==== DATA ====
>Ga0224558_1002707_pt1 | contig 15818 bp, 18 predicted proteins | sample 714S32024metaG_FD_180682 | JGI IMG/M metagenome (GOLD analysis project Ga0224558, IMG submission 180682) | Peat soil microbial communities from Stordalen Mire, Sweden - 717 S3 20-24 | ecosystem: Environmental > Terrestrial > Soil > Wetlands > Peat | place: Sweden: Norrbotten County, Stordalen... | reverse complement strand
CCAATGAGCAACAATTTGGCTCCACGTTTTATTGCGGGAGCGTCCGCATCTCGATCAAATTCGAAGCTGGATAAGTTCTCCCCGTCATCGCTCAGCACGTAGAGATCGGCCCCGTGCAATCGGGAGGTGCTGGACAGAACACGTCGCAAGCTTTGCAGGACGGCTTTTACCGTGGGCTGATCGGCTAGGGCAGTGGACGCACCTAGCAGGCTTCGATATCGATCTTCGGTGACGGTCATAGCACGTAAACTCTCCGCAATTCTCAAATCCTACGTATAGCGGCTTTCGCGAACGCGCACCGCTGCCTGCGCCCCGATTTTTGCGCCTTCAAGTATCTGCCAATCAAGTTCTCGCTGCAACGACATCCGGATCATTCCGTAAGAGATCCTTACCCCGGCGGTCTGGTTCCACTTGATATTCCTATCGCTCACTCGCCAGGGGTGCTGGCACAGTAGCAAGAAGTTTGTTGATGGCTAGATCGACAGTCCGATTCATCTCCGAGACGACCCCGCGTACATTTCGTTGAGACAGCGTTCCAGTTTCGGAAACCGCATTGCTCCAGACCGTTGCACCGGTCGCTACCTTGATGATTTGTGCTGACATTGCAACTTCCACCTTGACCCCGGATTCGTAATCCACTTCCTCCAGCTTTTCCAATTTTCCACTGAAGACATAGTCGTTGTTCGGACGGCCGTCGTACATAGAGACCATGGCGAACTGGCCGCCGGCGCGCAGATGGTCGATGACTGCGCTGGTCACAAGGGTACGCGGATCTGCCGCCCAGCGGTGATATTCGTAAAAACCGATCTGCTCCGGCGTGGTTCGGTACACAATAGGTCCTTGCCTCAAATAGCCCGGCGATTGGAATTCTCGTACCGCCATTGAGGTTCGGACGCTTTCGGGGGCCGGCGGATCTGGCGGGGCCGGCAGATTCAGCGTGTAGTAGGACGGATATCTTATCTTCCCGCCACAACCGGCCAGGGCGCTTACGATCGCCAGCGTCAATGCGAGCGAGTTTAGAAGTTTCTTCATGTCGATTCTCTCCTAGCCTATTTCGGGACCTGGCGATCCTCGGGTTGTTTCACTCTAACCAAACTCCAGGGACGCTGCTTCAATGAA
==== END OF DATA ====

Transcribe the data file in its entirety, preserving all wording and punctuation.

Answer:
>Ga0224558_1002707_pt1 | contig 15818 bp, 18 predicted proteins | sample 714S32024metaG_FD_180682 | JGI IMG/M metagenome (GOLD analysis project Ga0224558, IMG submission 180682) | Peat soil microbial communities from Stordalen Mire, Sweden - 717 S3 20-24 | ecosystem: Environmental > Terrestrial > Soil > Wetlands > Peat | place: Sweden: Norrbotten County, Stordalen... | reverse complement strand
CCAATGAGCAACAATTTGGCTCCACGTTTTATTGCGGGAGCGTCCGCATCTCGATCAAATTCGAAGCTGGATAAGTTCTCCCCGTCATCGCTCAGCACGTAGAGATCGGCCCCGTGCAATCGGGAGGTGCTGGACAGAACACGTCGCAAGCTTTGCAGGACGGCTTTTACCGTGGGCTGATCGGCTAGGGCAGTGGACGCACCTAGCAGGCTTCGATATCGATCTTCGGTGACGGTCATAGCACGTAAACTCTCCGCAATTCTCAAATCCTACGTATAGCGGCTTTCGCGAACGCGCACCGCTGCCTGCGCCCCGATTTTTGCGCCTTCAAGTATCTGCCAATCAAGTTCTCGCTGCAACGACATCCGGATCATTCCGTAAGAGATCCTTACCCCGGCGGTCTGGTTCCACTTGATATTCCTATCGCTCACTCGCCAGGGGTGCTGGCACAGTAGCAAGAAGTTTGTTGATGGCTAGATCGACAGTCCGATTCATCTCCGAGACGACCCCGCGTACATTTCGTTGAGACAGCGTTCCAGTTTCGGAAACCGCATTGCTCCAGACCGTTGCACCGGTCGCTACCTTGATGATTTGTGCTGACATTGCAACTTCCACCTTGACCCCGGATTCGTAATCCACTTCCTCCAGCTTTTCCAATTTTCCACTGAAGACATAGTCGTTGTTCGGACGGCCGTCGTACATAGAGACCATGGCGAACTGGCCGCCGGCGCGCAGATGGTCGATGACTGCGCTGGTCACAAGGGTACGCGGATCTGCCGCCCAGCGGTGATATTCGTAAAAACCGATCTGCTCCGGCGTGGTTCGGTACACAATAGGTCCTTGCCTCAAATAGCCCGGCGATTGGAATTCTCGTACCGCCATTGAGGTTCGGACGCTTTCGGGGGCCGGCGGATCTGGCGGGGCCGGCAGATTCAGCGTGTAGTAGGACGGATATCTTATCTTCCCGCCACAACCGGCCAGGGCGCTTACGATCGCCAGCGTCAATGCGAGCGAGTTTAGAAGTTTCTTCATGTCGATTCTCTCCTAGCCTATTTCGGGACCTGGCGATCCTCGGGTTGTTTCACTCTAACCAAACTCCAGGGACGCTGCTTCAATGAA